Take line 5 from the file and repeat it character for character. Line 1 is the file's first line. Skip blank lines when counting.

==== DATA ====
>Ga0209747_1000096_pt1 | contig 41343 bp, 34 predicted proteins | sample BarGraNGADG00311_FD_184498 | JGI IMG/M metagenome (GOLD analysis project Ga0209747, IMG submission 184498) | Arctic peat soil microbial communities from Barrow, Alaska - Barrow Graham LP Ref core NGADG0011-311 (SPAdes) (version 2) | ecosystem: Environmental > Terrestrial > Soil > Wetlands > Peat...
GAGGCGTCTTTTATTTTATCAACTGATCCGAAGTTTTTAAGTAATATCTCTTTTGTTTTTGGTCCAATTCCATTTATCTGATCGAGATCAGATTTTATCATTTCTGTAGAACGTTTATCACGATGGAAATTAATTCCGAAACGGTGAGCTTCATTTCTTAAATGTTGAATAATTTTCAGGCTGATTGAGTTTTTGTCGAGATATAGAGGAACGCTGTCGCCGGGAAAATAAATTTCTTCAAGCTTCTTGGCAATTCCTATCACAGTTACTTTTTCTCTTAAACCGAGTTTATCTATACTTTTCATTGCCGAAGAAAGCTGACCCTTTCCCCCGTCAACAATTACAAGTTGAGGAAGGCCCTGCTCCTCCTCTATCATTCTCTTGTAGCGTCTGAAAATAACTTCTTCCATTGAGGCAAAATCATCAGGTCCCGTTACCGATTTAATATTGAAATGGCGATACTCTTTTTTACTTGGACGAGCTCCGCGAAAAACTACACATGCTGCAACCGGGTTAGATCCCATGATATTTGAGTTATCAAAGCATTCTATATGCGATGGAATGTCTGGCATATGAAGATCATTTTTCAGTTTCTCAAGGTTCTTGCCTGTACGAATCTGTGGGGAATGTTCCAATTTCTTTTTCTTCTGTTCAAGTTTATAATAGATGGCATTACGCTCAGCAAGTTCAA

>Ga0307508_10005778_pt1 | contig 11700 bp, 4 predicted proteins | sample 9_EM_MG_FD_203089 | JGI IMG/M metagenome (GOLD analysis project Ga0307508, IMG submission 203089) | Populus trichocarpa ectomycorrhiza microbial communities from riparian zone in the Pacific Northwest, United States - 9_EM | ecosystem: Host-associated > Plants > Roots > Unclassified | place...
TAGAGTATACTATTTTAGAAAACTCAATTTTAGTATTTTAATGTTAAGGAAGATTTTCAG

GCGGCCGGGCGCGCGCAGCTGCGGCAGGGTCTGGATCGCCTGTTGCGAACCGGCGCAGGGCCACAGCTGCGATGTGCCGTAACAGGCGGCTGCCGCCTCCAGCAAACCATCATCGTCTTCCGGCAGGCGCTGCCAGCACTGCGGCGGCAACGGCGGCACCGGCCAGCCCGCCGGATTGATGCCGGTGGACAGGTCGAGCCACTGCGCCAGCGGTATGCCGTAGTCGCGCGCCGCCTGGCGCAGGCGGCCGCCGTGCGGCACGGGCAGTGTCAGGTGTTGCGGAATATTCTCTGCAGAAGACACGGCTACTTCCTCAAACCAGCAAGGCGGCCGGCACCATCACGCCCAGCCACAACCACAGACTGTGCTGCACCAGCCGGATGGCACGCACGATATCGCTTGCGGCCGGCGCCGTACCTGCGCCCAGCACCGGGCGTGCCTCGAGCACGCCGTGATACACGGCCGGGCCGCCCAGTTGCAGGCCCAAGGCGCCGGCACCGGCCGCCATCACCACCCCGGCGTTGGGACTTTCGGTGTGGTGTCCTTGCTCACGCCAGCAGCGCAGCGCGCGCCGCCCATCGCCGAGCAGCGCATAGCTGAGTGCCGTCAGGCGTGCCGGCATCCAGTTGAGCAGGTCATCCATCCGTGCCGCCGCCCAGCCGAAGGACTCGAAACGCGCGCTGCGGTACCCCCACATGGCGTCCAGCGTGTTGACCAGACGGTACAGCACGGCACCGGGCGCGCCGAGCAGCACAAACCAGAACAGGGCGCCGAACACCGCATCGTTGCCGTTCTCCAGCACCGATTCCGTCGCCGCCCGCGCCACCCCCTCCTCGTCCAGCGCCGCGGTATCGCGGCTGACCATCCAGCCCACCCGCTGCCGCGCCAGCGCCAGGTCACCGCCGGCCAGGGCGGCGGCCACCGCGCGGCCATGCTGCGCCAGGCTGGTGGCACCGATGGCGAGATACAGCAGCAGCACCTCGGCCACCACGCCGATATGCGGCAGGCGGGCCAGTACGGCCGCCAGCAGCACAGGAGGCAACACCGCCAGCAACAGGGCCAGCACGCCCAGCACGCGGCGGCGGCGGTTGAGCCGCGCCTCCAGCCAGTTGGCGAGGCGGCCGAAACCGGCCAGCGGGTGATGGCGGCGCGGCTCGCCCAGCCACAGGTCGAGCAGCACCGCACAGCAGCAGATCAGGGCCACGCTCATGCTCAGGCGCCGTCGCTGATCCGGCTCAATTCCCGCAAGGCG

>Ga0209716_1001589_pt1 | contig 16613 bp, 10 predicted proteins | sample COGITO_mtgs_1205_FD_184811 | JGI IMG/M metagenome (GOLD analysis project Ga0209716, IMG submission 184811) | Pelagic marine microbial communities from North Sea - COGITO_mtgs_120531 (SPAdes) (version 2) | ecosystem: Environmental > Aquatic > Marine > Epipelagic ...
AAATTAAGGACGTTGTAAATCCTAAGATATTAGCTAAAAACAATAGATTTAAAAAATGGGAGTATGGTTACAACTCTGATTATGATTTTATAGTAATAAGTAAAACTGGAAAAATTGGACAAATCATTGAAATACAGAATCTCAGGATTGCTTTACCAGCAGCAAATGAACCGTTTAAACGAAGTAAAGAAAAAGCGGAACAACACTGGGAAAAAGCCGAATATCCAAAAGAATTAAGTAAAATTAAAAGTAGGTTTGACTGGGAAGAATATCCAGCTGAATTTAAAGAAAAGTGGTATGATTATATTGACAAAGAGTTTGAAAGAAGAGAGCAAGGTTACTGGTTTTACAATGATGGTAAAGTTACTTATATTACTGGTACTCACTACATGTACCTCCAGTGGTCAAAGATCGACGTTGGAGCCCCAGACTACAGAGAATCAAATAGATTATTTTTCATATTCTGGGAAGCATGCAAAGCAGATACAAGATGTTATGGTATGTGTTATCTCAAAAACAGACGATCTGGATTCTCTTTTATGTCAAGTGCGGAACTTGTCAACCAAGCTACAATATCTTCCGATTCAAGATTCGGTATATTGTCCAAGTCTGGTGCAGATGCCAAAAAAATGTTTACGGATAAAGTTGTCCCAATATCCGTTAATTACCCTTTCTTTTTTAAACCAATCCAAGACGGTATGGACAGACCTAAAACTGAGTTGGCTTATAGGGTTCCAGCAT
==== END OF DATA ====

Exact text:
GCGGCCGGGCGCGCGCAGCTGCGGCAGGGTCTGGATCGCCTGTTGCGAACCGGCGCAGGGCCACAGCTGCGATGTGCCGTAACAGGCGGCTGCCGCCTCCAGCAAACCATCATCGTCTTCCGGCAGGCGCTGCCAGCACTGCGGCGGCAACGGCGGCACCGGCCAGCCCGCCGGATTGATGCCGGTGGACAGGTCGAGCCACTGCGCCAGCGGTATGCCGTAGTCGCGCGCCGCCTGGCGCAGGCGGCCGCCGTGCGGCACGGGCAGTGTCAGGTGTTGCGGAATATTCTCTGCAGAAGACACGGCTACTTCCTCAAACCAGCAAGGCGGCCGGCACCATCACGCCCAGCCACAACCACAGACTGTGCTGCACCAGCCGGATGGCACGCACGATATCGCTTGCGGCCGGCGCCGTACCTGCGCCCAGCACCGGGCGTGCCTCGAGCACGCCGTGATACACGGCCGGGCCGCCCAGTTGCAGGCCCAAGGCGCCGGCACCGGCCGCCATCACCACCCCGGCGTTGGGACTTTCGGTGTGGTGTCCTTGCTCACGCCAGCAGCGCAGCGCGCGCCGCCCATCGCCGAGCAGCGCATAGCTGAGTGCCGTCAGGCGTGCCGGCATCCAGTTGAGCAGGTCATCCATCCGTGCCGCCGCCCAGCCGAAGGACTCGAAACGCGCGCTGCGGTACCCCCACATGGCGTCCAGCGTGTTGACCAGACGGTACAGCACGGCACCGGGCGCGCCGAGCAGCACAAACCAGAACAGGGCGCCGAACACCGCATCGTTGCCGTTCTCCAGCACCGATTCCGTCGCCGCCCGCGCCACCCCCTCCTCGTCCAGCGCCGCGGTATCGCGGCTGACCATCCAGCCCACCCGCTGCCGCGCCAGCGCCAGGTCACCGCCGGCCAGGGCGGCGGCCACCGCGCGGCCATGCTGCGCCAGGCTGGTGGCACCGATGGCGAGATACAGCAGCAGCACCTCGGCCACCACGCCGATATGCGGCAGGCGGGCCAGTACGGCCGCCAGCAGCACAGGAGGCAACACCGCCAGCAACAGGGCCAGCACGCCCAGCACGCGGCGGCGGCGGTTGAGCCGCGCCTCCAGCCAGTTGGCGAGGCGGCCGAAACCGGCCAGCGGGTGATGGCGGCGCGGCTCGCCCAGCCACAGGTCGAGCAGCACCGCACAGCAGCAGATCAGGGCCACGCTCATGCTCAGGCGCCGTCGCTGATCCGGCTCAATTCCCGCAAGGCG